To begin, I hope to make sure we are on the same page and reading from the same playbook about sexual assault. I am writing today to emphasize just four main points, simple though they be.
First of all, no one is exempt from sexual assault. Neither race nor socioeconomic status, age, disability, nor one’s sex can provide immunity from being the object of sexual assault. As distasteful as this is to think about, this includes children. As a child protection worker, I met children as young as 4 years that had been victims. Later, while working with elderly, I met people as old as 85 that had been victimized. Most of my life as a medical social worker has been spent working with children and adults with disabilities. Sexual assaults occurred in those persons’ lives too. In fact, research suggests that people with disabilities are twice as likely to have been victims of sexual abuse as able bodied folks.
My second point is this. Many people reading this will tell themselves that they do not personally know anyone who has been sexually assaulted. You are undoubtably incorrect in that belief. I don’t care who you are—unless you have been living as a hermit in a cave, you do know someone who has been sexually assaulted, whether you realize this or not. I ask you to think carefully. Think of your immediate family members. Think of your aunts, cousins, your nieces, nephews, grandmother, your brother and sisters and your own parents. Think of all the people you have known in your lifetime. There are stories there that you have likely never heard. People that we know and know well have been scarred by sexual assault at some time during their lives though we may not ever hear their story from their own lips.
Over the years, my mental health clients have told me in anguishing fits and starts, their stories of sexual assault; whether as children in their own homes or churches, as adolescents at a party, or with romantic encounters gone south. They came to therapy with memories that still plagued them years after the events occurred They came surprised to find themselves with feelings and fears that they had thought were successfully shoved aside years earlier. They came reporting that old memories had been resurrected along with milestones in their lives— moving away to college, starting a new relationship. the death of a parent or the abuser, the birthday of their own child, or a new sexual partner, to name a few.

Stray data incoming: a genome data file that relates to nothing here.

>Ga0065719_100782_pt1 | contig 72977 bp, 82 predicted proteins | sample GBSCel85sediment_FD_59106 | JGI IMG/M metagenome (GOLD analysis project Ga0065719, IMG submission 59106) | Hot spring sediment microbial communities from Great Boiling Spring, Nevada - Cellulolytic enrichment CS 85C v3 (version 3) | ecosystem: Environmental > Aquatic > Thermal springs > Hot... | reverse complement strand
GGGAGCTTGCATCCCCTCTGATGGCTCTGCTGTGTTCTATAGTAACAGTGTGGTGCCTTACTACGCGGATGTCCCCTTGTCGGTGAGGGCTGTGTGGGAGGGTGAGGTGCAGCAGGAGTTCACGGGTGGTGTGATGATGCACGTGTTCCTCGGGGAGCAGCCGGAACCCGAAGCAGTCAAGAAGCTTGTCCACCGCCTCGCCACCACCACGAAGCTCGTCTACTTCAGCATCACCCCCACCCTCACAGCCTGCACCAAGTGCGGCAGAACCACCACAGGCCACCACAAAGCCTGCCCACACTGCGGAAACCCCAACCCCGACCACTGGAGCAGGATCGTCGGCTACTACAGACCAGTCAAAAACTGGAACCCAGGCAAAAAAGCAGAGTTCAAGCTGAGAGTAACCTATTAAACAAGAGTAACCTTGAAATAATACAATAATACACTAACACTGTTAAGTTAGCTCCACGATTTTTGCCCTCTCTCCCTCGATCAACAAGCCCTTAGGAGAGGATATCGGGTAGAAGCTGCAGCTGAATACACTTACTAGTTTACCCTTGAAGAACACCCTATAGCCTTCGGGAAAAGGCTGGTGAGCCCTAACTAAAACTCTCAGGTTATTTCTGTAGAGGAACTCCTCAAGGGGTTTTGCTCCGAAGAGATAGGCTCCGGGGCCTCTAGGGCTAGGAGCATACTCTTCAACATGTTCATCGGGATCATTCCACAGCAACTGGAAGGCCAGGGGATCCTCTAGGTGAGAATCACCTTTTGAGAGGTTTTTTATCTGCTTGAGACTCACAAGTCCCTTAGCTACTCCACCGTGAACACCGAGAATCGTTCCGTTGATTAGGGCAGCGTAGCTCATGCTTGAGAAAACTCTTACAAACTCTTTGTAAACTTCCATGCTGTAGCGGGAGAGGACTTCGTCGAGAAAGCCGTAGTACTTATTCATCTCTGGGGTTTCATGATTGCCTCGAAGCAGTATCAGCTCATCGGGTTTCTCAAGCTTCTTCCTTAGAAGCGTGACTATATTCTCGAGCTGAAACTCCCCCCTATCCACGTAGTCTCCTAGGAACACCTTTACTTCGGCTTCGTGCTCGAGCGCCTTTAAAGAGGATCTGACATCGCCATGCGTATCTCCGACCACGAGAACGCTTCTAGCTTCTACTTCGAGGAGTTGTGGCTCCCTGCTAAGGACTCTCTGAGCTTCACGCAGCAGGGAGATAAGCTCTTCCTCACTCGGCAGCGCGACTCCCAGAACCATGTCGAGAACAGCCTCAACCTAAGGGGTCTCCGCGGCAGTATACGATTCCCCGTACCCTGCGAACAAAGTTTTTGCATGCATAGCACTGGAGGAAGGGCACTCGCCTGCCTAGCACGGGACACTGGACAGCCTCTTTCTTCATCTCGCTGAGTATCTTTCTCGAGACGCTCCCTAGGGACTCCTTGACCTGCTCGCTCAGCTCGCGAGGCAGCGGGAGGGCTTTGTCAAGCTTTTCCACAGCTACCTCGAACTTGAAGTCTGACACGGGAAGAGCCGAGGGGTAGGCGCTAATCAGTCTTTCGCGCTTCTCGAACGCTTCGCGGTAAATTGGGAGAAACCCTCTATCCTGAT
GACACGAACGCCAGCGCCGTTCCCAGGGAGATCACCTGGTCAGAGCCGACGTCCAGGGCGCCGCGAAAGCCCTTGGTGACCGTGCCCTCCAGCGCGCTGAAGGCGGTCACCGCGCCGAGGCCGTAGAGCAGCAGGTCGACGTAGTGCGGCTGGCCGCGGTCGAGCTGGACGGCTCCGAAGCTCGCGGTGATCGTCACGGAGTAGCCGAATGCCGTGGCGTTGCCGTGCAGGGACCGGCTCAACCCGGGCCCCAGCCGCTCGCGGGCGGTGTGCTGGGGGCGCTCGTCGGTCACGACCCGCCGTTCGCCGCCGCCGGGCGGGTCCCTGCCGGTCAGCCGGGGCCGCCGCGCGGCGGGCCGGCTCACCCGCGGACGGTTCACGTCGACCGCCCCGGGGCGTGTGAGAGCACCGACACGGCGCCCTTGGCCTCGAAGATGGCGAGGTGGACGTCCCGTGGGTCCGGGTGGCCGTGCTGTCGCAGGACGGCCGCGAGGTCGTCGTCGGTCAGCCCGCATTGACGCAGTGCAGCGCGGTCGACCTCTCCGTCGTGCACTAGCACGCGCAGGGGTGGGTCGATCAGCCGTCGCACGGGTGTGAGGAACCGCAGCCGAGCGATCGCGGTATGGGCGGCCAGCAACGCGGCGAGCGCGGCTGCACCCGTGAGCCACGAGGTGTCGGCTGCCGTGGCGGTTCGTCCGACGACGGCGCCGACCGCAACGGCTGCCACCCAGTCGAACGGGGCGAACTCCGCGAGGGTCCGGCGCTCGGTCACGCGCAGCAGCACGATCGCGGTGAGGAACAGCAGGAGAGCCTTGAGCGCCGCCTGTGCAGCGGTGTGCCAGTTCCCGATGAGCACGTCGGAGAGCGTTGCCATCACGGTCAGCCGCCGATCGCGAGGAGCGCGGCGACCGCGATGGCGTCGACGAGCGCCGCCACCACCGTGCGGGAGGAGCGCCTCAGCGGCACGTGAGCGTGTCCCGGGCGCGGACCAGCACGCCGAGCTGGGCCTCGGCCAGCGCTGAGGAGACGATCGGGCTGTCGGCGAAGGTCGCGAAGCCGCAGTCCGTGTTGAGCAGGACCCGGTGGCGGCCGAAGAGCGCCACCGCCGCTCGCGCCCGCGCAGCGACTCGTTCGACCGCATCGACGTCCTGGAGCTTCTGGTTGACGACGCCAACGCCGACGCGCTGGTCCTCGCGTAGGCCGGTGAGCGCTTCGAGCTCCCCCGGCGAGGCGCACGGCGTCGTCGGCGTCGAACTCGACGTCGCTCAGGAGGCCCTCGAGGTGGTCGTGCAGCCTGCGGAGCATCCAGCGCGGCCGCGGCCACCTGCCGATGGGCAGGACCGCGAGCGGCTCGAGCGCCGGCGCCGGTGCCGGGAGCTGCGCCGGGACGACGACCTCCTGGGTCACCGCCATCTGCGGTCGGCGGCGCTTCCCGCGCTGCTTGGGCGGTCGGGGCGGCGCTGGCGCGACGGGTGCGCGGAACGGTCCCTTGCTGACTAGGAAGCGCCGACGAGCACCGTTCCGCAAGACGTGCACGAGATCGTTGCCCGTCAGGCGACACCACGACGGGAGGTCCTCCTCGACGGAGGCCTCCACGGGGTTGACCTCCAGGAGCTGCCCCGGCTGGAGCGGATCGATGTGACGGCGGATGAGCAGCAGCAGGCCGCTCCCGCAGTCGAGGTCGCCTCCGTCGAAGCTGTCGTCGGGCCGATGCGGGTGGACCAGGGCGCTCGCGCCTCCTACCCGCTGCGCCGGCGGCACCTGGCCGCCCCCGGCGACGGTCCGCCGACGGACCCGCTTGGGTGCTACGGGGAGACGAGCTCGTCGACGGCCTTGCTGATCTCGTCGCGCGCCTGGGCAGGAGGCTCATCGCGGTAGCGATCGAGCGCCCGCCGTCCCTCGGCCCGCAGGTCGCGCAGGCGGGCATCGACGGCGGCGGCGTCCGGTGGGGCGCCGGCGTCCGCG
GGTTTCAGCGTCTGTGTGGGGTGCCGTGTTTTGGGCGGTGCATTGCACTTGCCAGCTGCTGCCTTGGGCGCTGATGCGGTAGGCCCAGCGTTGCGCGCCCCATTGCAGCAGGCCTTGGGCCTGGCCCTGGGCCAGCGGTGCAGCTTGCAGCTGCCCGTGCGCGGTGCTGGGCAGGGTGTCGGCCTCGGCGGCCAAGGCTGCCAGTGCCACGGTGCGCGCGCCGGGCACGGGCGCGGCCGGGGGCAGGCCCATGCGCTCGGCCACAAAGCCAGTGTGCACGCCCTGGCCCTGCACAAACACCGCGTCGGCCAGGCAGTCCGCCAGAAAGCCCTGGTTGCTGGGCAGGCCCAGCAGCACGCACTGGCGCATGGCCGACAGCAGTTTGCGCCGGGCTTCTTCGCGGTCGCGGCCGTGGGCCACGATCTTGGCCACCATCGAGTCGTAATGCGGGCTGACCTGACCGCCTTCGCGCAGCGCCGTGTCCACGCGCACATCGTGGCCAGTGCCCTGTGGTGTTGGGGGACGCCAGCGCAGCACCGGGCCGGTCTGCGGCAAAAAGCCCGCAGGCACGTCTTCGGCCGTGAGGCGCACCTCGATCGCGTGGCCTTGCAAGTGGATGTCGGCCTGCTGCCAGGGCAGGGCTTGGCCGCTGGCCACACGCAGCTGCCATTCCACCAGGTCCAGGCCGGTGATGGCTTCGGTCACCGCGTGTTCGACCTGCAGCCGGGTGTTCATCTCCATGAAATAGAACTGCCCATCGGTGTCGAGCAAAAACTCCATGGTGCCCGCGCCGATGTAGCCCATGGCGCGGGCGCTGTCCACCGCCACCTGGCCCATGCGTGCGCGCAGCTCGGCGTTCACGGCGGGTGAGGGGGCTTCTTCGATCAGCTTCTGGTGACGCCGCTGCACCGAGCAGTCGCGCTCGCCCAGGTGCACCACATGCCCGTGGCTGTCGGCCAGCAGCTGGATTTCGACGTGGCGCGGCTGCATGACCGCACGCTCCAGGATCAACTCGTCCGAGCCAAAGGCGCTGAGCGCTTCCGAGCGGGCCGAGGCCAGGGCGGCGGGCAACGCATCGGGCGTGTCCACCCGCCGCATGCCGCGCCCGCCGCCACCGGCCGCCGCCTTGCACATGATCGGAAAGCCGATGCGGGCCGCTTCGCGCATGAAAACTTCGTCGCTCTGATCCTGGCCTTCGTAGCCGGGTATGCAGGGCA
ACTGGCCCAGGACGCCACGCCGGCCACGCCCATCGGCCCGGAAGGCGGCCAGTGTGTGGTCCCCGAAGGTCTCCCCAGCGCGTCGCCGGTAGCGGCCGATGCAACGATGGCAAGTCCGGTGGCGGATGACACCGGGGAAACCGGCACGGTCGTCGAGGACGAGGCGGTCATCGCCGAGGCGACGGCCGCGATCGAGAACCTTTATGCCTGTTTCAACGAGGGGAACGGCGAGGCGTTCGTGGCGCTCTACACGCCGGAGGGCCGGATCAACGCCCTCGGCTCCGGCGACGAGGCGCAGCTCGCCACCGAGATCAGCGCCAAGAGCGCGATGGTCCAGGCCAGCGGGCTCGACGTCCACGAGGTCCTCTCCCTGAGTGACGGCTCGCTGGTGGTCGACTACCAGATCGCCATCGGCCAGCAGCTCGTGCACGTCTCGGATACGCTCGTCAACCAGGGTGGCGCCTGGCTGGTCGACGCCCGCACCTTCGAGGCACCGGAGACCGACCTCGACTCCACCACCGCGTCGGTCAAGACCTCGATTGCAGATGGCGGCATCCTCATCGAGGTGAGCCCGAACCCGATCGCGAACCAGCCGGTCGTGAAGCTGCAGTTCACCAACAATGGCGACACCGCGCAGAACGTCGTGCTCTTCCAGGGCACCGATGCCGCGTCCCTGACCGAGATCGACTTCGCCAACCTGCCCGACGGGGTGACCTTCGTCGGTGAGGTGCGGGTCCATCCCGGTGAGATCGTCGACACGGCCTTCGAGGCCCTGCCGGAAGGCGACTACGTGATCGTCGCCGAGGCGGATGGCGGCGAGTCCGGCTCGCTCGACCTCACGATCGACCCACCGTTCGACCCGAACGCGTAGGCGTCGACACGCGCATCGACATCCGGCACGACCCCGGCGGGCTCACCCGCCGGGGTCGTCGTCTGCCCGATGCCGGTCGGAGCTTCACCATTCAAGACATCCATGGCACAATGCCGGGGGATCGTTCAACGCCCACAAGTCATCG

Sexual assault does not occur because the victim “dressed too provocatively”, nor because mixed signals were given or she “changed her mind.” It’s not about the perpetrator being "oversexed," having too much of a sex drive, nor being too drunk to know better. And it is certainly not about “boys will be boys.” Those are all excuses that have been offered to justify behavior after the fact. Those are all ways in which we have collectively attempted, unwittingly or not, to place blame upon victims for bad things happening to them.
My fourth point, sexual assault does not require that intercourse have taken place. So, does this mean that having your butt slapped, or being rubbed up against (frotterage) in a crowd, or being “felt up”, pawed, grabbed, pinched, kissed, bitten, restrained, mouth gagged, neck squeezed, lewd things muttered into your ear, threatened, clothing torn, undergarments snapped--that all of these are sexual assaults? Yes, that is exactly what that means. Sexual assault also includes being forced to watch or to participate in sexual gratification of another, whether by physical force or by coercion through threats of harm or humiliation. These are all sexual assaults.
There's a phrase that I’ve heard used sometimes which actually diminishes the victims' authority to label a sexual assault for what it is. The phrase sounds innocent enough but it masks the reality of what occurred. The phrase goes something like this, ”He (or she) tried to... (take advantage of, feel her up, get in her pants, etc.)” Do you see? When we say "tried to" when what we really mean is that the perpetrator did do some of those things, we are diminishing the reality of an experience that was traumatic, or at the very least was frightening, humiliating or anger producing.
I do not mean to imply that I an an expert in the field of sexual assault and treatment. But I do mean to imply that I don’t have to be, nor do you, in order to be able to hear and to believe the reality of assaults. I beg you, if/when you hear of a person’s story of assault, do not automatically go to that suspicious place in your head where you immediately wonder if the victim is telling the truth. Please, please do not add more onto the assault. Please.